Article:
Every company has budget limitations. Whether it’s thousands or tens of thousands, there is always a limit. The very nature of cybersecurity means that even a mid-sized company could spend millions in order to get everything required to prevent cyber attacks, data breaches, malware, ransomware and other attacks. Millions aren’t the standard option so it’s time to better understand where to prioritize the budget for the best result that minimizes loss.
It’s true that a cybersecurity breach can cost up to $4.5 million US for Canadian companies. That’s the average cost of a data breach in the country, but millions don’t need to be the target for expenditures to control that loss. While cyber criminals are growing more and more sophisticated, so too are those who take cybersecurity courses to better understand where to target hacks and breaches.
Those in IT who add education like CySA+ training courses quickly learn ways to target the spots that cybercriminals look to, to access data, insert malware or otherwise create havoc. IT professionals with this kind of knowledge can help create a more effective cybersecurity budget.
First, look at the effectiveness of cybersecurity controls
Take a look at what you currently have in place to stop cybercrime. If your team isn’t as up-to-speed as you would like, encourage additional education like Security+ certification courses or other options that bring awareness to how to better control breaches and security issues. With the right background, IT team members will be able to objectively look at the cybersecurity activities and assess their effectiveness in an ever-changing world.
Cybersecurity is going to change more rapidly than any other area in IT. This makes designations like A+ certification even more important in team members. By having education behind them, your IT team will be able to look further into the future – not just at today’s issues – to assess what needs to be done to protect a company’s data and digital assets.
It will take a significant amount of team effort to determine what is working and what isn’t in the existing organizational controls, but it’s essential to understanding how to improve what exists. This is the first and most important part of a budget – establishing a benchmark.
Second, vulnerabilities, patches and immediate identification must be a priority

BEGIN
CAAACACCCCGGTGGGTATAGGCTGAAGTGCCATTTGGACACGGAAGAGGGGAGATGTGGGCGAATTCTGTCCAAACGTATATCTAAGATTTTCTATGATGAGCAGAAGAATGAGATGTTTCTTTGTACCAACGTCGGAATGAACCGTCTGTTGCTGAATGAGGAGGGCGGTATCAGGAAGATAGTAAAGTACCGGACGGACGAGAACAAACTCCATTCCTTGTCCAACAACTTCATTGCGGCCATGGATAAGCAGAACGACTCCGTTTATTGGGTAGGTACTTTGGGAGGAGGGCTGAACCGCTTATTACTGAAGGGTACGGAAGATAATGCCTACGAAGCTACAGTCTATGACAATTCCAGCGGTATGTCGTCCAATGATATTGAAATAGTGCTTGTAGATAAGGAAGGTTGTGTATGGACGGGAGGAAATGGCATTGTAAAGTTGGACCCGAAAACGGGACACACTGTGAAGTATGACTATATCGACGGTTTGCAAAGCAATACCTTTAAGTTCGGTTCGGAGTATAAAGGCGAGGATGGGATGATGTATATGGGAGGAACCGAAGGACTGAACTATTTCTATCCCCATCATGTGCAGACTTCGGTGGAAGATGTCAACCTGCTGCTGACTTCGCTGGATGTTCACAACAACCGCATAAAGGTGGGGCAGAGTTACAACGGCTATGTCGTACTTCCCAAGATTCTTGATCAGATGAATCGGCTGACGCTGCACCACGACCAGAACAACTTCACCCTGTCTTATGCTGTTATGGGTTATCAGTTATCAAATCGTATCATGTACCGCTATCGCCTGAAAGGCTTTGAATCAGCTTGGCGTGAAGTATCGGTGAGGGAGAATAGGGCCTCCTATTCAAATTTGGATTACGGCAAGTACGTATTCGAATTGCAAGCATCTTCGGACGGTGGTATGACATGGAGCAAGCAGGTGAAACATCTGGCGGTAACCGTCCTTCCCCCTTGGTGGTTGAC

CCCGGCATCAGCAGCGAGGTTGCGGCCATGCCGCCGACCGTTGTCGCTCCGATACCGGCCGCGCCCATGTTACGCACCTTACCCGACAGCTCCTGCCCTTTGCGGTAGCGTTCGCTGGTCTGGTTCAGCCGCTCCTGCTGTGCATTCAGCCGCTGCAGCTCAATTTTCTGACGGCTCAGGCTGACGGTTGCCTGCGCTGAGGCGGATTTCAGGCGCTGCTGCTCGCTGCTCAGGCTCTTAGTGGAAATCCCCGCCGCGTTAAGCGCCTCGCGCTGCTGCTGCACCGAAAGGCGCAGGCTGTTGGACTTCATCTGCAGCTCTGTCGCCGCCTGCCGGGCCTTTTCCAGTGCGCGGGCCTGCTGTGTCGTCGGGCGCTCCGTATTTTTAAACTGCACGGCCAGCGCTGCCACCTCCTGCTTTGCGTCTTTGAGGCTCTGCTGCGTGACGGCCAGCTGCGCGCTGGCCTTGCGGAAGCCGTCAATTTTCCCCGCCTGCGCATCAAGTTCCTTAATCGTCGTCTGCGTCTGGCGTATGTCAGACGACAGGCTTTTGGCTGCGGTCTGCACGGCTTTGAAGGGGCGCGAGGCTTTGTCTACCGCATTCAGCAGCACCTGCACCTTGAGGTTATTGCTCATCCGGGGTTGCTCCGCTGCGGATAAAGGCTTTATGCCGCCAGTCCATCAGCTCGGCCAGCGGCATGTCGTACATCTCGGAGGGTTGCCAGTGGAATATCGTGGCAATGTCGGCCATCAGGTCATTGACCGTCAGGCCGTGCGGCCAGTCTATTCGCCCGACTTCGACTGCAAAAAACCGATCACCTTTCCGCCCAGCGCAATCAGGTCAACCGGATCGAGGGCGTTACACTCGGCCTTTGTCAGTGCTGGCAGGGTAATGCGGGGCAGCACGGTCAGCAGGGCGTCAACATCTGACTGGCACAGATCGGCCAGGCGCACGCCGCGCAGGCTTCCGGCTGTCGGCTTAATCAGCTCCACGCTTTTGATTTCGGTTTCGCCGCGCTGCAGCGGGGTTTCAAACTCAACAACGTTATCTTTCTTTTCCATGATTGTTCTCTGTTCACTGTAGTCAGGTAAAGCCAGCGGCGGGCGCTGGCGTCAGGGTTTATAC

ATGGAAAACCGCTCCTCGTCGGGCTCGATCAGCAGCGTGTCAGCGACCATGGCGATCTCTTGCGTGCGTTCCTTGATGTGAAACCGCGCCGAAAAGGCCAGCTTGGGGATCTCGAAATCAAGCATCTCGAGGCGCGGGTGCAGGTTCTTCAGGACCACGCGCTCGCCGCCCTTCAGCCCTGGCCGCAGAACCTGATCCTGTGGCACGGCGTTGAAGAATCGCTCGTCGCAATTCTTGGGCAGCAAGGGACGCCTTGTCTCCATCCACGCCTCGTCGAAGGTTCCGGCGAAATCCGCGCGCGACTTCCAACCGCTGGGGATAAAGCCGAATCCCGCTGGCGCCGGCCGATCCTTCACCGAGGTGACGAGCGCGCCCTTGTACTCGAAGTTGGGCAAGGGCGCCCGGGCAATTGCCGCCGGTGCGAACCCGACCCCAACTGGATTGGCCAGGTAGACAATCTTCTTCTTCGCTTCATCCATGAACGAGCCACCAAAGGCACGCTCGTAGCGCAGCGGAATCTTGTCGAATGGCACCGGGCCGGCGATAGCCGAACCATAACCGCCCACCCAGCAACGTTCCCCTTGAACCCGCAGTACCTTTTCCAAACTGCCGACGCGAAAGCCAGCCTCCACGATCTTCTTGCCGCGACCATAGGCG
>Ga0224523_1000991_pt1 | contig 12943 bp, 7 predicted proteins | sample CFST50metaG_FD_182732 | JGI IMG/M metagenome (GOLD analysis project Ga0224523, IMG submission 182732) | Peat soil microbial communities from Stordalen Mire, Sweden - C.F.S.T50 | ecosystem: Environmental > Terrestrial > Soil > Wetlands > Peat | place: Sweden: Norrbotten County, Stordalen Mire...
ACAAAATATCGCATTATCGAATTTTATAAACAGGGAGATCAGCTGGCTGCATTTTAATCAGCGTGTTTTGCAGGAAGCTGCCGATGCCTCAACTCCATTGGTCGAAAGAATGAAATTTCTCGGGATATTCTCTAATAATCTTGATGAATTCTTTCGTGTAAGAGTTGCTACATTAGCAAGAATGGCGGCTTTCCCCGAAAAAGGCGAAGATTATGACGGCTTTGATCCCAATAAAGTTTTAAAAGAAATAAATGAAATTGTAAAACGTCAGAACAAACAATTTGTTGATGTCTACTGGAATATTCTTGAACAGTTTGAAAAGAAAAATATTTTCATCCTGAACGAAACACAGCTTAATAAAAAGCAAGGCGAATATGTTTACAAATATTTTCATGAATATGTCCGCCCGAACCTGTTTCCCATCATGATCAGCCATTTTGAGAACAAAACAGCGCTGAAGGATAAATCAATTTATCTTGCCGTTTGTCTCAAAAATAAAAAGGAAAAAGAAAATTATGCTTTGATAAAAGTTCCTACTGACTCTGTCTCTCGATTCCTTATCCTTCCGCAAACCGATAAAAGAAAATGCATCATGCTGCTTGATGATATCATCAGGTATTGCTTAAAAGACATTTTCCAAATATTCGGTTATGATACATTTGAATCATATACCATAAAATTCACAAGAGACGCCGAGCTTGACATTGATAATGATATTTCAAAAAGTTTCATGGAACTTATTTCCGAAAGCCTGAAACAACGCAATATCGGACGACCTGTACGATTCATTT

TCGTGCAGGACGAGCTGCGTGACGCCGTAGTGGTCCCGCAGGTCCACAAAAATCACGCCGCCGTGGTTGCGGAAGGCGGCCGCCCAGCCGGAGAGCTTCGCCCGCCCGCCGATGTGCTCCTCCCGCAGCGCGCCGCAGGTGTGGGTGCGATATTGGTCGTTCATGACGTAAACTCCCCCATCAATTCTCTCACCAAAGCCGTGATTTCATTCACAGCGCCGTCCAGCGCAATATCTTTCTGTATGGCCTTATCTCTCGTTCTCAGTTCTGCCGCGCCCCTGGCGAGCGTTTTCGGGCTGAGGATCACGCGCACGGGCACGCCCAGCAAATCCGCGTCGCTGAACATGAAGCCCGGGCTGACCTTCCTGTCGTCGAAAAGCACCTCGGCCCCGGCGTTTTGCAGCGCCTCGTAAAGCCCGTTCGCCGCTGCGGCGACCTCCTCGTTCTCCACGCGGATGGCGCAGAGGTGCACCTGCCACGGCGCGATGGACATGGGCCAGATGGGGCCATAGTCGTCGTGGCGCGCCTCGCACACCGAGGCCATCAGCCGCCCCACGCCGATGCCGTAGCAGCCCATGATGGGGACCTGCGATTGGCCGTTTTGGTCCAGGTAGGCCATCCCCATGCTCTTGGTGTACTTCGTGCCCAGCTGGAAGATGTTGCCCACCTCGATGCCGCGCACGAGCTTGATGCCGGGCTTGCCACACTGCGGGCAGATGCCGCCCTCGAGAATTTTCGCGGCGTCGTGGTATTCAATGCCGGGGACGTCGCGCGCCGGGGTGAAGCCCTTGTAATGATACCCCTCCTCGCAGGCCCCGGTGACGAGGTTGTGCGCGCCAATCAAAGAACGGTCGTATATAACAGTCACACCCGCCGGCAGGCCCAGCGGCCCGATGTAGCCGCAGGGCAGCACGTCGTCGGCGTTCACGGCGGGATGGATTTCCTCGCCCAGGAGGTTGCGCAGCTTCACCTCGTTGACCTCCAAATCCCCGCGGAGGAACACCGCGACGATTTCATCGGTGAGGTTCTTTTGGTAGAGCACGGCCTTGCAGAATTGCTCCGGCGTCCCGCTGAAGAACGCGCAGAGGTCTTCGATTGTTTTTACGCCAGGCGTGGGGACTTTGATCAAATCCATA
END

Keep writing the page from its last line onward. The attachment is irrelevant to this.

When it comes to budget, staying on top of the access points is the biggest priority. This can be done through a variety of means and the affordability varies, but the essence comes down to an ongoing scan and identification of vulnerabilities, patches of potential weak spots and immediate identification of any unauthorized access.
It’s a mix of proactive and reactive, but that’s the world cybersecurity lives in. There needs to be a balance between blocking cyber criminal access and accepting that their continuous technology advancements may allow for entry. Things like a network+ certification course can help IT professionals better understand this fine line between prevention and identification of unauthorized access.
Both prevention and identification are needed in a cybersecurity budget because even the best IT personnel can’t possibly see everything that’s coming and can’t predict the tools that cyber criminals create. It’s an ever-changing world and budgets must need to reflect an acceptance of this balance.
Third, employees must be educated about vulnerabilities and their role
It’s often been reported that employees are the weakest point of cybersecurity. An IT team must make sure that they work together with other departments in order to establish the protocol and best practices that reduce security vulnerabilities organization-wide.
Education and awareness are absolutely key, especially in an increasingly remote workforce. How to handle corporate logins and app access when using a public network is just one of the many, many educational topics the IT team can share with the organization. It takes IT professionals who are savvy about the potential for employee error that causes access balanced with communication skills to ensure the organization knows their role in the overall picture of cybersecurity. It’s the mix of identification of cause and effect and training that will benefit the organization overall.
Workshops, newsletters and other engaging forums that train employees are an important element of a cybersecurity expenditure.
Fourth, and perhaps most important, stay on top of it
This is absolutely not a set-it-and-forget-it type of activity. Cybersecurity is going to continue to evolve. It’s important that IT teams work through their budget and priorities on a quarterly basis rather than an annual one. Cyber criminals don’t work on an annual cycle – they are constantly building and evolving new tools to hack into data, take command of websites and hold things ransom. This continual diligence is where cybersecurity courses come into play. Individuals in the IT department need constant upgrade to their education to make sure they are on top of the latest advances that protect and organization.
Read our other blog: Taking Advantage of the Bean-Counter Shortage